The Jardine Ranch (II)

Rock and roll people are not necessarily easy to get along with (is that an understatement?) and more so the extended family. But we became friends, and talked a lot, and I like him. He’s a bright, thoughtful, articulate guy who gave up dentist school for the band. There’d be rushes of his being too important but it never lasted. He loves that ranch, the original Pfeiffer family homestead of 80 acres he was smart enough to get in the ’70’s when he was reeling it in. He’s got a converted barn for a top flight recording studio, the Red Hot Chili Peppers cut their last album there, the bizarre and famous were in and out but I’ll always love Wilbur most.


It was the original Pfeiffer cabin, all redwood, absolutely covered with pink roses in the spring, the meadow all flower, the orchard; Al bought it in the ’70s, all 80 acres right at the beach. Smart. The big house on the hill is their place.

There was a kind of living room/bedroom with the woodstove. The big bed was set up inside a bay window, facing the front, about thirty feet or less from the pond. The river was behind the cabin.

There was a huge kitchen with massive glass windows on all sides, I loved it so. And a wonderfully big studio. Outside next to the cabin a few feet was a little sauna house. The sauna never worked but there was a great shower inside.

I miss it. Easily one of the best places I’ve ever lived in. Magical. Isn’t it pretty.


I gave Al and Mary Ann Jardine two paintings when I was there, one small oil of a dusky Pfeiffer Beach which he said had captured it exactly, and I said, Well then, here! And another for Christmas, Angels Dancing In The Treetops. I hope both have survived. They’re good paintings. I offered the Portrait of Xena to them at some point, or to Al and he wasn’t sure so I didn’t push it. He had a strong traditional sense of art but was also very fond of whimsy. Mary Ann liked primitive things with a touch of intellect.

It’s a funny thing about rock stars and celebrities, they are gifted so often and so remarkably it’s commonplace. They also have a lot of people wanting things from them. I tried to be aware of both when I lived there. There was a back and forth of distancing and close friendship, and I never knew which was the soup du jour until I was in it. Probably due to some generalized paranoia. There was rarely an equality, everyone outside the family was servant level unless they were also extremely wealthy or a celebrity. That was incredibly annoying. Though Al did think of me as a professional in my work and loved my writing, which I’d read chapters of to him and Mary Ann that first summer. We liked each other mostly. Although he could be very generous, Al never liked to pay for anything unless backed into a corner, not easy, because there was this sense of what all was due them.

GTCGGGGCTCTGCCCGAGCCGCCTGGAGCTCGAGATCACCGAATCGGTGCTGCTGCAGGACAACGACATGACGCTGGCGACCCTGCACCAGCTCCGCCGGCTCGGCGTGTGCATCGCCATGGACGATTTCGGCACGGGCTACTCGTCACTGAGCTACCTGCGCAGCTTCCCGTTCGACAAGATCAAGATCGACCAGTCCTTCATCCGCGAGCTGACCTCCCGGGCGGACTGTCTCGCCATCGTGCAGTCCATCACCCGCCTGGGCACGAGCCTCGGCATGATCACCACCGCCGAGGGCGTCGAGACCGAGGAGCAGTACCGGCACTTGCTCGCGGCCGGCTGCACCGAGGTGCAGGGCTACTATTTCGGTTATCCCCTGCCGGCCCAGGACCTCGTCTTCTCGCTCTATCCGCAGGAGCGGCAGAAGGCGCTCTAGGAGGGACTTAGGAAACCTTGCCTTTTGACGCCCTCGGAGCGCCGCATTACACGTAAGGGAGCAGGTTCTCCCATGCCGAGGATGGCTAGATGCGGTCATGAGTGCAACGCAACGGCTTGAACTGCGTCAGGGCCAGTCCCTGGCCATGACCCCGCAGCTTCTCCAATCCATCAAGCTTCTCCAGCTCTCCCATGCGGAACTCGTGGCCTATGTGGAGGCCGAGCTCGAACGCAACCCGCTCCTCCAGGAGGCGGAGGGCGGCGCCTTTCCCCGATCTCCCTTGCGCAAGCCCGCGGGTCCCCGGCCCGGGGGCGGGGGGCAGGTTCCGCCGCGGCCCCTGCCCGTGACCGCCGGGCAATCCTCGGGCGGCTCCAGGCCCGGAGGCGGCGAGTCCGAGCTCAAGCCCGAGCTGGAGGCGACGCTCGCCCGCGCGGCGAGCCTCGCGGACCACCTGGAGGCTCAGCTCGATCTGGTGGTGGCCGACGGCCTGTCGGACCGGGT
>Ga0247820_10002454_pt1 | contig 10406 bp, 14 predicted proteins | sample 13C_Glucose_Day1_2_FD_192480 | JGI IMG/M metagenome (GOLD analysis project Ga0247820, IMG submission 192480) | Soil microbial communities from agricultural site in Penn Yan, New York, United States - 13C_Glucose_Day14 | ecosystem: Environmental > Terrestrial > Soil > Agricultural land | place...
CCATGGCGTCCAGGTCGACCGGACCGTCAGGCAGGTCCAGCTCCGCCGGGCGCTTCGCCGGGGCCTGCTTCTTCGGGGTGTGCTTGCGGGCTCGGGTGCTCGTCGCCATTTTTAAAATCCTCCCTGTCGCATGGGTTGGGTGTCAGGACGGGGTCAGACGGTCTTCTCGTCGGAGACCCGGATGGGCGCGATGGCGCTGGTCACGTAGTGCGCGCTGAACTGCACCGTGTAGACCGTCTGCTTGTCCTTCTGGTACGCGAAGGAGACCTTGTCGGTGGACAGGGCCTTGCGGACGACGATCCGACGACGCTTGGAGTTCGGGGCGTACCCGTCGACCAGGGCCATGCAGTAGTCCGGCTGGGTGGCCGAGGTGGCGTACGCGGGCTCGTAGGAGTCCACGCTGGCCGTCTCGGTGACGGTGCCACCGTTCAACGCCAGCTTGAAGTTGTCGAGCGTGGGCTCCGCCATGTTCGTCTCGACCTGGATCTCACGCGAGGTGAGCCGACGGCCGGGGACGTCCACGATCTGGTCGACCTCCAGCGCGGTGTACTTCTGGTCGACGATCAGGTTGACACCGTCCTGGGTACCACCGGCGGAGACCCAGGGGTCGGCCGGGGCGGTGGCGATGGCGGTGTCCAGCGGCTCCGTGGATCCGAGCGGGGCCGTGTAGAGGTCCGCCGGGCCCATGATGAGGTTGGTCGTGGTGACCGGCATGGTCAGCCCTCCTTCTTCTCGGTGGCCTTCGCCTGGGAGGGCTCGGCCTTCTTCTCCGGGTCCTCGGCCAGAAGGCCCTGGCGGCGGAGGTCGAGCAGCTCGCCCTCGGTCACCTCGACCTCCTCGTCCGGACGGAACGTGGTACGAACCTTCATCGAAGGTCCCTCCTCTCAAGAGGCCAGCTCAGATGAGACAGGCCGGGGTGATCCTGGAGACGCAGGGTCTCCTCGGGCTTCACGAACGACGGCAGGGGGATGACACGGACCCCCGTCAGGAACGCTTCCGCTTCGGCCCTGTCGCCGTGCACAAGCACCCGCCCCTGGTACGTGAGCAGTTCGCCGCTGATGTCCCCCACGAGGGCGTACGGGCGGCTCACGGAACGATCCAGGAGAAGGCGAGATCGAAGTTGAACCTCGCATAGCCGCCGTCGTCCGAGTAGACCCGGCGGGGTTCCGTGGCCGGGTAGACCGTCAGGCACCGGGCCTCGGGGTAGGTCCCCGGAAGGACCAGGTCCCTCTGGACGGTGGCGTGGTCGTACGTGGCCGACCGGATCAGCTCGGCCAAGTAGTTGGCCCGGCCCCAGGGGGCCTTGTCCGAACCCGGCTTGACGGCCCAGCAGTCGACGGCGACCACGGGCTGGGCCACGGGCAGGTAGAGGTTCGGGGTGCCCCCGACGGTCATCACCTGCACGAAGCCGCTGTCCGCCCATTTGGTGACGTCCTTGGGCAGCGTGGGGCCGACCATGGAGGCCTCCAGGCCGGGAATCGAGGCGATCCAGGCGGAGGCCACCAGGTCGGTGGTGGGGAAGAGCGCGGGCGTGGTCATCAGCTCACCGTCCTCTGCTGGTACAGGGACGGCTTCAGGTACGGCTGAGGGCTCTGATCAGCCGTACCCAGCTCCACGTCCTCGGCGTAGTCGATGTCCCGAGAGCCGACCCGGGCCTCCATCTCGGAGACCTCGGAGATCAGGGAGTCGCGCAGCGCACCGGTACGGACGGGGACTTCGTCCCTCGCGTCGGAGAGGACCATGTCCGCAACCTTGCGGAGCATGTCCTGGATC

I always pictured myself ultimately with a lot of land and several buildings where friends could drop in and out, houses that needed work, gardens to build, inventing stuff, and horses and cows and goats and lots of cats and dogs, and I kind of despair of it for my own, though I was amazed that, holding that fantasy, I found it in Big Sur which had about all that and more. But it wasn’t mine. And taking care of someone else’s animals the decisions for whom are out of your hands, can be painful. They were a sometimes neglectful bunch, and everything had consequences. 

The pond that beautiful pond, for instance, had a huge lot of trout, and some catfish I think. Well big fish anyway. And frogs, which the herons adored. You’d hear these powerful throaty bull frogs, sometimes two, barking at the moon, oh heavenly! but only for a night or two then silence. Then in a bit a new one, then silence. I guess they migrated from the river and thought, wow, look at that pond! Lily pads and reeds and shade and sun and fishies, that’s for me! And I admit to being grateful for the draw because I swooned at the sight of king herons taking off and landing within twenty feet of me, or perched high, stark white and sharp edged against the green black cypress trees.